validation, a service tag explicitly for location validation also
reduces the likelihood (which has existed since [RFC5582
]) that a
client needing location validation will reach servers that are not
doing so (due to configuration and/or conditions).
2.1. Requirements Language
The key words "MUST
", "MUST NOT
", "SHALL NOT
", "SHOULD NOT
", "NOT RECOMMENDED
" in this document are to be interpreted as described in BCP
] when, and only when, they appear in all
capitals, as shown here.
3. The LoST-Validation Application Service Tag
This document adds 'LoST-Validation' to the "S-NAPTR Application
Service Tags" registry created by [RFC3958
]. The 'LoST-Validation'
tag serves as a counterpart to the 'LoST' tag added by [RFC5222
'LoST' tag identifies servers able to perform the core mapping
function, while 'LoST-Validation' identifies servers designated for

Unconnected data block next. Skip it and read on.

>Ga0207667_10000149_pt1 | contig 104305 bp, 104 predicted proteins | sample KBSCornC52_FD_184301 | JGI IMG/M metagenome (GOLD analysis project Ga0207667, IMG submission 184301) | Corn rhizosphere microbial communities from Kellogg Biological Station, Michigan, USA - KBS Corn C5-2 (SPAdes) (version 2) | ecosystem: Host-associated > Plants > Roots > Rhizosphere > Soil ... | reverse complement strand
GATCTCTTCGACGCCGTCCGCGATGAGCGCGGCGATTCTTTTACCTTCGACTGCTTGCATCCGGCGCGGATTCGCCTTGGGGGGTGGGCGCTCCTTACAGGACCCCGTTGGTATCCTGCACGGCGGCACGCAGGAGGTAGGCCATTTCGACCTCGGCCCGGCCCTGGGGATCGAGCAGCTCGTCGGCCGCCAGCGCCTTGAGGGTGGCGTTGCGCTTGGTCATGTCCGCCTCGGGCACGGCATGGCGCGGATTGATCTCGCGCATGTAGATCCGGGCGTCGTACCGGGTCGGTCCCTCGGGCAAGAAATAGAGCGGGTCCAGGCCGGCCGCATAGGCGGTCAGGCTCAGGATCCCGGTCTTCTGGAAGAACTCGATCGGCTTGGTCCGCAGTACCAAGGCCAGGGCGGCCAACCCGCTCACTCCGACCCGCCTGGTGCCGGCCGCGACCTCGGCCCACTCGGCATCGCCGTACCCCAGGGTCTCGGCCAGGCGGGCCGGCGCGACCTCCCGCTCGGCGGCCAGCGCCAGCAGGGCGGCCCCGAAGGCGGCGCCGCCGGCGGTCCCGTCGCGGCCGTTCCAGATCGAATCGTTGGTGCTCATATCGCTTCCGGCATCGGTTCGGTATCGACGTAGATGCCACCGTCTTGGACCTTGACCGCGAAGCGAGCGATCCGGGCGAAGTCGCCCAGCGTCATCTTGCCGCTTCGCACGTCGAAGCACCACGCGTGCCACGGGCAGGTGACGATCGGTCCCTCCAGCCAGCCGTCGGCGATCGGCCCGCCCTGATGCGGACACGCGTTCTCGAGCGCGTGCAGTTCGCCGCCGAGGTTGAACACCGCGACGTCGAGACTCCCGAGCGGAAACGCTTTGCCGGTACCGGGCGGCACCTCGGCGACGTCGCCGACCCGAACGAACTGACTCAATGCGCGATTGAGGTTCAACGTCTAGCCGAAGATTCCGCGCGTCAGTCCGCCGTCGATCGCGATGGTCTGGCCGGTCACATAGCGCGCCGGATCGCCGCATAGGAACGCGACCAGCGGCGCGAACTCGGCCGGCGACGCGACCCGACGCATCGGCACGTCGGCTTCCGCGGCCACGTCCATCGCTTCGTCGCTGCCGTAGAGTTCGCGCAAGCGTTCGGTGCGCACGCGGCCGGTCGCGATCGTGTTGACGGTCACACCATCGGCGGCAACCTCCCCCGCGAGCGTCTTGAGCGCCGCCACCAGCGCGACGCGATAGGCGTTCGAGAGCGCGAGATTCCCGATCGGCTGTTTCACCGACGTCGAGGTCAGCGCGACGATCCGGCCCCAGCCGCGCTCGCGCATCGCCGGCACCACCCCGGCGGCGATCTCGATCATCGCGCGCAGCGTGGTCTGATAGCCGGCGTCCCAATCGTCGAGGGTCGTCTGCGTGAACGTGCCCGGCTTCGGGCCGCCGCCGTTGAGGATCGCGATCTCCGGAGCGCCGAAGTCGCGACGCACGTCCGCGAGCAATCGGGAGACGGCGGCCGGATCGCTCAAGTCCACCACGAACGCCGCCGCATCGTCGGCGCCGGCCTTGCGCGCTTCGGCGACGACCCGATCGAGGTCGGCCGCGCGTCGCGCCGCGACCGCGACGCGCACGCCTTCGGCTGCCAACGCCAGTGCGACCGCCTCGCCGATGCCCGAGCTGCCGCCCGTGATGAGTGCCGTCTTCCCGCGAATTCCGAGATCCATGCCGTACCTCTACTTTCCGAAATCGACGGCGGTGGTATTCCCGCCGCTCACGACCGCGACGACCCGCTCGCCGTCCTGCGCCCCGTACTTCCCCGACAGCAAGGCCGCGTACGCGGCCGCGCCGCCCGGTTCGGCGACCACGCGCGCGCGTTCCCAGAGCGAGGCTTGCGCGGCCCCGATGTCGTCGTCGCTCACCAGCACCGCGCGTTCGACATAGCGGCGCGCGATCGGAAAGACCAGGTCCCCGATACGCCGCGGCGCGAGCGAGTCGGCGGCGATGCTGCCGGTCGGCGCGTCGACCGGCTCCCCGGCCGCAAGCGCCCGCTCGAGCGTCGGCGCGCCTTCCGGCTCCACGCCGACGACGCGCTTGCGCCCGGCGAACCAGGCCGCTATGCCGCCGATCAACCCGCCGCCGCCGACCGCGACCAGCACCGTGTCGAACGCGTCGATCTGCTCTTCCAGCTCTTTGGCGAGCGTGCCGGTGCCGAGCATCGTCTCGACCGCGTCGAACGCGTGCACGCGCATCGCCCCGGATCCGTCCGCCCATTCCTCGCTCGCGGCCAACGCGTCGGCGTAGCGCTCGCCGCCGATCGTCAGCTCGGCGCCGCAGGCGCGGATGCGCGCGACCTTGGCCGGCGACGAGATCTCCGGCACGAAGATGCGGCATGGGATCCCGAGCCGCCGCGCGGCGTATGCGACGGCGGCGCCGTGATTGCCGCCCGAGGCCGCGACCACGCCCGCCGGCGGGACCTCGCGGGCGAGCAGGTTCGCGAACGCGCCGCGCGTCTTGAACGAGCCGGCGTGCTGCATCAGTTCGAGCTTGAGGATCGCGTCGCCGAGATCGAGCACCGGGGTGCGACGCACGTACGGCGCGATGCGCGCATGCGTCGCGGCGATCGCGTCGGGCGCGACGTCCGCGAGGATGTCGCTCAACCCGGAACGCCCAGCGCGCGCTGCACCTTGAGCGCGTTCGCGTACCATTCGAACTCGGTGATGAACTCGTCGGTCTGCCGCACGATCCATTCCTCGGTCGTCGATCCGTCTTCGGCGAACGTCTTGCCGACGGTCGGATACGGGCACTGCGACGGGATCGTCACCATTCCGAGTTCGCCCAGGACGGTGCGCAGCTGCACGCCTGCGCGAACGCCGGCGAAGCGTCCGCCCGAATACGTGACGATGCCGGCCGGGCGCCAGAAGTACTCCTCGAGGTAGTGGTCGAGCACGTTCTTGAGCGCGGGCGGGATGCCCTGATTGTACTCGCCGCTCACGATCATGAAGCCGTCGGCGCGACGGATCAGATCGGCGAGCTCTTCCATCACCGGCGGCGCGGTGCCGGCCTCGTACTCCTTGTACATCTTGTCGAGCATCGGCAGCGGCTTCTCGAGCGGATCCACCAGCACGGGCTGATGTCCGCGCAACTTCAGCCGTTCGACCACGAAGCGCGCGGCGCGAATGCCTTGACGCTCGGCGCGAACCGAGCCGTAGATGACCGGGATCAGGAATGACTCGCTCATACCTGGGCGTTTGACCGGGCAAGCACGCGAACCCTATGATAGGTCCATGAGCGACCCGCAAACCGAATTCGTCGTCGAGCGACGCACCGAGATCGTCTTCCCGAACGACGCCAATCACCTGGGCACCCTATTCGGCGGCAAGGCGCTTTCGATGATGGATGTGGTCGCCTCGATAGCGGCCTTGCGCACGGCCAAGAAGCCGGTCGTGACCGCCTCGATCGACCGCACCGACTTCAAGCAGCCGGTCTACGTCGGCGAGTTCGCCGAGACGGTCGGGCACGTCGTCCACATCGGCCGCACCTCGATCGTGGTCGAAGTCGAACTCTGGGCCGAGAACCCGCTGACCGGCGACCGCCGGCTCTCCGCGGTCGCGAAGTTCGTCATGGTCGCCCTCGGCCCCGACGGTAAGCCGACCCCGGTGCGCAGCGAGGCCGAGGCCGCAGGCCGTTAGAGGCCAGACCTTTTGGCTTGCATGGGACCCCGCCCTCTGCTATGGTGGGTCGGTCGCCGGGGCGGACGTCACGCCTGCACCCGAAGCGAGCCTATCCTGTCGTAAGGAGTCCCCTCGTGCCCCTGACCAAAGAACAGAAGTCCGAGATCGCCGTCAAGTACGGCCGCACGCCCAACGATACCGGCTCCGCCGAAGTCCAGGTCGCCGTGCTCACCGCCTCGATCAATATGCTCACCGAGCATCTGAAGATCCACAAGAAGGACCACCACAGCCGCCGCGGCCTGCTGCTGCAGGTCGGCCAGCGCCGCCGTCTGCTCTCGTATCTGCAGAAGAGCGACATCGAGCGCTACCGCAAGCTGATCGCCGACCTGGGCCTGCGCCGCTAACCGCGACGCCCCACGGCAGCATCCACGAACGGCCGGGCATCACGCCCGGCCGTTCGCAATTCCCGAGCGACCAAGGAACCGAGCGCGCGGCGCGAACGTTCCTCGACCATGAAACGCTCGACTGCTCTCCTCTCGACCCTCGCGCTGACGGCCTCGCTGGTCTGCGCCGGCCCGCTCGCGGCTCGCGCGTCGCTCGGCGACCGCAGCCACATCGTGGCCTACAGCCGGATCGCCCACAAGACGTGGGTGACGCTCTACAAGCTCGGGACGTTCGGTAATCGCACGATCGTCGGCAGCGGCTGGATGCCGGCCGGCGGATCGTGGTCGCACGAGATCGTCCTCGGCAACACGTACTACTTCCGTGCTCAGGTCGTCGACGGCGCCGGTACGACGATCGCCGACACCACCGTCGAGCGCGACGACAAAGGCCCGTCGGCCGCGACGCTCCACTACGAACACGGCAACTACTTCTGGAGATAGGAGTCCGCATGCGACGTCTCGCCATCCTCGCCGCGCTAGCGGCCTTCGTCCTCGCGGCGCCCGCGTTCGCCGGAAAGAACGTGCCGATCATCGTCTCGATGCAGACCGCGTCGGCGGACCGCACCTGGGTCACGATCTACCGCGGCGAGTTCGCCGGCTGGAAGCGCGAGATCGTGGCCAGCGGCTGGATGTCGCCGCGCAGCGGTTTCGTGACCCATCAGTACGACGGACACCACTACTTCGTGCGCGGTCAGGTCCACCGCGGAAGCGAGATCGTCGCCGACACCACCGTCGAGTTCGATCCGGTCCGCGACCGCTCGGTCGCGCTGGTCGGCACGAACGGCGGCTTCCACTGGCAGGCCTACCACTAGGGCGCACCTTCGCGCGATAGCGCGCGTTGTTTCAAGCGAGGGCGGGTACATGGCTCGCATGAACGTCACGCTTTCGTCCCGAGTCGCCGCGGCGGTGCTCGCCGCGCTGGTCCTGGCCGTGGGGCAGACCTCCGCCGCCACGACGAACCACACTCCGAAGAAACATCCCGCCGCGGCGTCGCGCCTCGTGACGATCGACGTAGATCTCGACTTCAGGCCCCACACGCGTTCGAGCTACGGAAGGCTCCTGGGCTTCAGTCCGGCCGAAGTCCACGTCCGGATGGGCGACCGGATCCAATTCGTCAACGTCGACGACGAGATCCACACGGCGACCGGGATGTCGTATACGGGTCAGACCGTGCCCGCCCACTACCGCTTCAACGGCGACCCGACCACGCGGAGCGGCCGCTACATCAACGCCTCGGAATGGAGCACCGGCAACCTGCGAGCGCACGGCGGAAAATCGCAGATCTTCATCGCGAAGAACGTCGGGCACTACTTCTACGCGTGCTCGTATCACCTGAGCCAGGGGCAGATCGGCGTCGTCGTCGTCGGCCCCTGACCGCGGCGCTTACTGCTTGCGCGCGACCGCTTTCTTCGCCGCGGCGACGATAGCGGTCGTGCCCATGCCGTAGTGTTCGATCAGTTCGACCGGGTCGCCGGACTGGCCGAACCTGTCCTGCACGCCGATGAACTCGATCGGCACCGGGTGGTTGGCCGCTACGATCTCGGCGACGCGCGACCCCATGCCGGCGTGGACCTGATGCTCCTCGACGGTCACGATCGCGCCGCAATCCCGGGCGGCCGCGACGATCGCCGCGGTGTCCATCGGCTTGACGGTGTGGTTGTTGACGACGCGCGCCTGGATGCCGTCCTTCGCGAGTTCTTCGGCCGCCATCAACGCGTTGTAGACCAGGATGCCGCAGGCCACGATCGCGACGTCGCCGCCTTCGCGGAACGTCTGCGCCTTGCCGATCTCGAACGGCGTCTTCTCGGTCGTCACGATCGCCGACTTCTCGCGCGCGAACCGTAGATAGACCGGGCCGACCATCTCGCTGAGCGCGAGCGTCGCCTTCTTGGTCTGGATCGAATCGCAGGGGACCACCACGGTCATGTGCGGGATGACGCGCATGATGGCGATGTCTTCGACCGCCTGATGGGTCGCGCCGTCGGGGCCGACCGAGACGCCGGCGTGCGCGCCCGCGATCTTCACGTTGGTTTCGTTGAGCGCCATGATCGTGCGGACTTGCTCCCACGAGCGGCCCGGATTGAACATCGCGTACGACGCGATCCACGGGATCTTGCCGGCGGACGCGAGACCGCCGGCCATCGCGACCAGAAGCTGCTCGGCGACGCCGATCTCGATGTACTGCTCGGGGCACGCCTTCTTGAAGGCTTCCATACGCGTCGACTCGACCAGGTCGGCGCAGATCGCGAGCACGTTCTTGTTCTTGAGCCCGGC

the validation function.
Because some servers might be configured to provide both mapping and
validation functions, a server identified using the 'LoST' service
tag might also perform the validation function (and resolving the two
tags might result in the same URL). Because the two functions might
be separate, clients seeking a LoST server for location validation
can first try a URI-Enabled NAPTR (U-NAPTR) resolution using the
'LoST-Validation' service tag and can fall back to the 'LoST' service
tag if this does not resolve to a usable LoST server.
] specifies that LoST servers are located by resolving
an AUS using U-NAPTR/DDDS (URI-Enabled NAPTR / Dynamic Delegation
Discovery Service) [RFC4848
] and defines the 'LoST' application
service tag. In order to permit separability of the mapping and
validation services performed using LoST, this document defines the
'LoST-Validation' service tag. This tag also reduces the likelihood
that a client needing location validation might reach servers that
are not performing validation (due to configuration and/or
conditions). NAPTR records for LoST servers available for location
validation contain the 'LoST-Validation' service tag. An entity
needing to perform location validation using LoST performs the
discovery procedure as described in [RFC5222
], except that the 'LoST-
Validation' service tag is used in preference to the 'LoST' service